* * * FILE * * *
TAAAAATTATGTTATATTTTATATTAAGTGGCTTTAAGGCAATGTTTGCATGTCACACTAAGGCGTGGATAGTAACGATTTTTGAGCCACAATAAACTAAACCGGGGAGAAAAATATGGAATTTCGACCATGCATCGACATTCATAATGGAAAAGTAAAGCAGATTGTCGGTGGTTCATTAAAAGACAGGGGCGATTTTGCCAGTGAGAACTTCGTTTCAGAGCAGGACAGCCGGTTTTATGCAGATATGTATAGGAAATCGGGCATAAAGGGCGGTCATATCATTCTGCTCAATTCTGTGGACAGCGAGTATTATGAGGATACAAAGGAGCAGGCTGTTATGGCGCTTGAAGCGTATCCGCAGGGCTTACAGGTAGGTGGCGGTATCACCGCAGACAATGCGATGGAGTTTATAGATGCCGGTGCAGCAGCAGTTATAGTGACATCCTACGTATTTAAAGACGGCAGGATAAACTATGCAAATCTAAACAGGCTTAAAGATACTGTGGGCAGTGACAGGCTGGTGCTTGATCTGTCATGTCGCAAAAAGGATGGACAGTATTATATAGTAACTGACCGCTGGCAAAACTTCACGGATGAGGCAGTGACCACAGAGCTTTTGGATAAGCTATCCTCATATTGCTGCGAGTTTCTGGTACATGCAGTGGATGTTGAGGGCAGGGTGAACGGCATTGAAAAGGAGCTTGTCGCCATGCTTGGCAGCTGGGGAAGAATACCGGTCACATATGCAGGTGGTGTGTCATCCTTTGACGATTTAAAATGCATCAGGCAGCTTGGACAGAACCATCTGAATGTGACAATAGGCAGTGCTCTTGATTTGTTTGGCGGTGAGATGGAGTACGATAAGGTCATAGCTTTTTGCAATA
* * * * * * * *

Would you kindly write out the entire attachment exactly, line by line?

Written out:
TAAAAATTATGTTATATTTTATATTAAGTGGCTTTAAGGCAATGTTTGCATGTCACACTAAGGCGTGGATAGTAACGATTTTTGAGCCACAATAAACTAAACCGGGGAGAAAAATATGGAATTTCGACCATGCATCGACATTCATAATGGAAAAGTAAAGCAGATTGTCGGTGGTTCATTAAAAGACAGGGGCGATTTTGCCAGTGAGAACTTCGTTTCAGAGCAGGACAGCCGGTTTTATGCAGATATGTATAGGAAATCGGGCATAAAGGGCGGTCATATCATTCTGCTCAATTCTGTGGACAGCGAGTATTATGAGGATACAAAGGAGCAGGCTGTTATGGCGCTTGAAGCGTATCCGCAGGGCTTACAGGTAGGTGGCGGTATCACCGCAGACAATGCGATGGAGTTTATAGATGCCGGTGCAGCAGCAGTTATAGTGACATCCTACGTATTTAAAGACGGCAGGATAAACTATGCAAATCTAAACAGGCTTAAAGATACTGTGGGCAGTGACAGGCTGGTGCTTGATCTGTCATGTCGCAAAAAGGATGGACAGTATTATATAGTAACTGACCGCTGGCAAAACTTCACGGATGAGGCAGTGACCACAGAGCTTTTGGATAAGCTATCCTCATATTGCTGCGAGTTTCTGGTACATGCAGTGGATGTTGAGGGCAGGGTGAACGGCATTGAAAAGGAGCTTGTCGCCATGCTTGGCAGCTGGGGAAGAATACCGGTCACATATGCAGGTGGTGTGTCATCCTTTGACGATTTAAAATGCATCAGGCAGCTTGGACAGAACCATCTGAATGTGACAATAGGCAGTGCTCTTGATTTGTTTGGCGGTGAGATGGAGTACGATAAGGTCATAGCTTTTTGCAATA